The deal for Galway, Ireland-based Apica also confers long-term tax advantages to Pleasanton, Calif.-based Thoratec, much like Medtronic‘s (NYSE:MDT) $43 billion acquisition of Covidien (NYSE:COV), although the loss of a U.S. R&D credit will increase its tax rate over the short term.
The Apica technologies include a ventricular assist device surgical implant system and the Apica Access Stabilization & Closure device for use in transcatheter aortic valve implants transcatheter mitral valve implants, using the transapical approach, according to a press release.
"The VAD SIS specifically leverages the proven existing technology foundation of the ASC with the potential to support less invasive and off-pump implantation of HeartMate products while seeking to facilitate reproducible clinical outcomes and wider adoption of these implant techniques," according to the release.
Thoratec said it plans to take over the development of the devices immediately, noting that the ASC device received CE Mark approval in the European Union last year.
"We believe Apica represents an exciting transaction that will further enhance the strong market position of our HeartMate product line over time through introduction of an elegant suite of products customized for VAD procedures," president & CEO Gary Burbach said in prepared remarks. "Once developed, we expect Apica’s unique technology benefits will enable both expansion of the overall VAD market as well as increased penetration for Thoratec devices."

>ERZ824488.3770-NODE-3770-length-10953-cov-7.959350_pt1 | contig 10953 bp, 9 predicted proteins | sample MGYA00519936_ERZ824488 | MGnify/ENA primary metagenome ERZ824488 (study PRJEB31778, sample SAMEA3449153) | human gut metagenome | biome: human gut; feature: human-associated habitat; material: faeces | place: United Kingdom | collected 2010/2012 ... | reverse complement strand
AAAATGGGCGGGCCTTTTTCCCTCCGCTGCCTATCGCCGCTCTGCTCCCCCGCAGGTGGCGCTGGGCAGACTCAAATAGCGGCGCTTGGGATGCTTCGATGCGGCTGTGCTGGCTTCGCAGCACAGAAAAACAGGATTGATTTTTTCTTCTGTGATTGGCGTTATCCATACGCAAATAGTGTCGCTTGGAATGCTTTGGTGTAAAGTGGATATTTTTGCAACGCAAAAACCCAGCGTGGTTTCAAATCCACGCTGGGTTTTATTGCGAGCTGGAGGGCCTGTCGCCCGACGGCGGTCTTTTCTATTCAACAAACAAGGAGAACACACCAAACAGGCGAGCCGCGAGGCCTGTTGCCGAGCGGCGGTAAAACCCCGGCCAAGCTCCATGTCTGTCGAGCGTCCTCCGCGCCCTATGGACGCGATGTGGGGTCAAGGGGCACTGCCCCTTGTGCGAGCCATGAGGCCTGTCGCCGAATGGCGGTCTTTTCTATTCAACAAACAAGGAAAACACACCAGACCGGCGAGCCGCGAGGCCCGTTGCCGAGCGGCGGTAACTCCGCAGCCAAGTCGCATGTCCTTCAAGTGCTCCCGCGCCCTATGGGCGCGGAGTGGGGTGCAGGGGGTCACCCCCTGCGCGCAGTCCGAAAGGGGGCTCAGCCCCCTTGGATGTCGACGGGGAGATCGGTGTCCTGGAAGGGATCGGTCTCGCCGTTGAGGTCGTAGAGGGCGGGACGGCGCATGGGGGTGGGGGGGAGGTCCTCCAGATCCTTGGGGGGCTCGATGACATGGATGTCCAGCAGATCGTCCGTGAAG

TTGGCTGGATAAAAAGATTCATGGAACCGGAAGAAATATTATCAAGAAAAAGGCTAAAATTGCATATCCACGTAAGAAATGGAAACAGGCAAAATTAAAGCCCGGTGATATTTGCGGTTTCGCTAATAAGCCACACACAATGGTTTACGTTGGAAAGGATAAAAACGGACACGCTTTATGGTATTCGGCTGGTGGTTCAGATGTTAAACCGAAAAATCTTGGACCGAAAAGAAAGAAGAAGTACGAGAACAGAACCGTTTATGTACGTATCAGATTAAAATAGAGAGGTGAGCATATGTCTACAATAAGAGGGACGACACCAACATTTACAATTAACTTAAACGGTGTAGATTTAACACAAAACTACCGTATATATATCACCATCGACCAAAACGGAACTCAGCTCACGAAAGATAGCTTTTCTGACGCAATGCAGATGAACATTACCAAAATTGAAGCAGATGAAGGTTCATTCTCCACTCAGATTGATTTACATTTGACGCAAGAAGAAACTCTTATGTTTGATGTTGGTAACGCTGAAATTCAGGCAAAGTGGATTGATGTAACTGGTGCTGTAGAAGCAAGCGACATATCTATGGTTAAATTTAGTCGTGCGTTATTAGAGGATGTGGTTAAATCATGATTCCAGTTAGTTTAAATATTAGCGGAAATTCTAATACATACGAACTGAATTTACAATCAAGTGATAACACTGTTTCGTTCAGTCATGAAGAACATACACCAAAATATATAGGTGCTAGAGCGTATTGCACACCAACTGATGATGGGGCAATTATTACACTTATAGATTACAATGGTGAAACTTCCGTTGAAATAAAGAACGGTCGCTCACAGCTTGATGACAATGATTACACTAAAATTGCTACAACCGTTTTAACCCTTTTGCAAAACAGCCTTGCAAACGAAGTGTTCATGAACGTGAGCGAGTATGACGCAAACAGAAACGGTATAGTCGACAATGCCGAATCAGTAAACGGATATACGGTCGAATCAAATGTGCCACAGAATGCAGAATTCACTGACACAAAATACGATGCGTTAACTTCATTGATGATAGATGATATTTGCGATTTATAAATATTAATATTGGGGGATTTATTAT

The deal is expected to add $3 million to Thoratec’s operating expenses this year and another $6 million to $7 million in 2015, the company said.
"Additionally, since Apica is an Irish-domiciled entity, Thoratec’s tax rate will increase modestly during the developmental phase of the VAD SIS program due to the loss of U.S.-based expense deductions, although the company anticipates meaningful long-term tax benefits from this transaction," according to the release.